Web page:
Klinefelter syndrome in Australia
In a research conducted in Australia, it was found out that Klinefelter syndrome influenced the quality of life. The purpose of the study was to determine the psychosocial impact of the syndrome (Herlihy et al., 2011). Furthermore, it sought to assess factors influencing the quality of life.
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Eighty-seven men took part in the study recruited from various locations in Australia. Men with a karyotype containing more than one X chromosome and a single Y chromosme participated in the study where a self-administered questionnaire was used to collect data. The questions covered a wide array of topics that could be grouped into 6 broad categories. For example, it contained questions on health and self-perception. The outcomes were compared with those of the general male population of Australia and analyzed for significance.
The results indicate that the participants fared badly as compared to the general male population. This outcome is proved by the fact that participants had a RSE score of 19.1, when the general population’s score is 36.1. Age at diagnosis did not have any influence on outcomes as the male participants diagnosed in the childhood and those diagnosed later reported similar difficulties. Some factors like source of income and the available support network impacted on the psychosocial outcomes.
So, the age at diagnosis does not have a significant impact on outcome, which suggests that early diagnosis can benefit patients, patients’ families, and health-care workers. Effective management is closely related to awareness of other factors.
Depressive symptoms among individuals suffering from Klinefelter syndrome
This study was carried out to determine the prevalence of depressive symptoms among individuals suffering from Klinefelter syndrome (Turriff et al., 2011). The results indicate that depressive symptoms are common among individuals diagnosed with Klinefelter syndrome.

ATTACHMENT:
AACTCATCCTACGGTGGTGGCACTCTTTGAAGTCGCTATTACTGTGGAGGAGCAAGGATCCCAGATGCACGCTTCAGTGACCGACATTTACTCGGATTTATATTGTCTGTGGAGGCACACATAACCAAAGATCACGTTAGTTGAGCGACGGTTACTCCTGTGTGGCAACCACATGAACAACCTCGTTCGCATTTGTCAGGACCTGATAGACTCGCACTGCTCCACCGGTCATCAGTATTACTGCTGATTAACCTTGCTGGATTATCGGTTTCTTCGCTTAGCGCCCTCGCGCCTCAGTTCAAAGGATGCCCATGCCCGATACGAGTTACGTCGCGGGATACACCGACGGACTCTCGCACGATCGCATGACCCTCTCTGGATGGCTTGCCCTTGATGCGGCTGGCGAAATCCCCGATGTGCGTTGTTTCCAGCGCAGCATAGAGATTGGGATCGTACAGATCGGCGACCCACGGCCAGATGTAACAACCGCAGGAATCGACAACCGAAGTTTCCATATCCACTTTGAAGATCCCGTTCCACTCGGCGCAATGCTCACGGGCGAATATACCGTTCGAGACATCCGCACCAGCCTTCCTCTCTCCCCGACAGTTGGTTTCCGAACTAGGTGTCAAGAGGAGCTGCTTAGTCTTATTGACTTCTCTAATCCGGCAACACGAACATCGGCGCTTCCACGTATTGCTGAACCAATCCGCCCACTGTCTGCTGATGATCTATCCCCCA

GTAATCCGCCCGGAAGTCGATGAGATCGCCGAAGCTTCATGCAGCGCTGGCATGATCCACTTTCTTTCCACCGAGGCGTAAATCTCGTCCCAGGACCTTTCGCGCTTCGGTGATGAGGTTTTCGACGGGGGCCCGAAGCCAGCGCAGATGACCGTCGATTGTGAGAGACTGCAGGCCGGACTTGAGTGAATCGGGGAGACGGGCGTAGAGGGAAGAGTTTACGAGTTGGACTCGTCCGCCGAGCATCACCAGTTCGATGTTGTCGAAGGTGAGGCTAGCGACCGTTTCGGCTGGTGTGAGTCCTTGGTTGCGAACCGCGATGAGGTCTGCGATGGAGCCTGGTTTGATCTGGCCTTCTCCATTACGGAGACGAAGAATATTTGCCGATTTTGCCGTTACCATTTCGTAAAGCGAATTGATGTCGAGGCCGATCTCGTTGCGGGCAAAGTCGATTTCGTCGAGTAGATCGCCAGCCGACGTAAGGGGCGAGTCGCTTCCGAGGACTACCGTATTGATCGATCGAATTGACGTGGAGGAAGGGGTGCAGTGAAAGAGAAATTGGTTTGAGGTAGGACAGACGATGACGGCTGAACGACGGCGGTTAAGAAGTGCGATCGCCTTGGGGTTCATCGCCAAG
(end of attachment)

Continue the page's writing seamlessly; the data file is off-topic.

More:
As for the method use in the mentioned study, an online survey targeting individuals aged between 14 and 75 years was implemented. 310 participants were recruited online based on self-reported XXY karyotype during the recruitment period. The survey was to be carried out only once. CES scale was applied to quantify the symptoms of the condition. Correlates of depressive symptoms were assessed as well. Perceived consequences were assessed by an illness perception questionnaire and perceived stigma was examined using perceived social stigmatization scale. Finally, with the help of coping checklist coping was assessed. The researchers applied SPSS software from IBM to analyze the data.
A score of 16 indicates a significant amount of negative symptoms. 68.8 percent of the study subjects had a score greater or equal to 16. The factors associated with depressive symptoms in the individuals included the use of emotion-focused coping mechanisms, perceived negative effects of the karyotype, perceived stigmatization, and a need to have children. All the correlates except the need to have children in the future had a p-value of 0.01. At the same time, the need to have children in the future had a p-value of 0.05.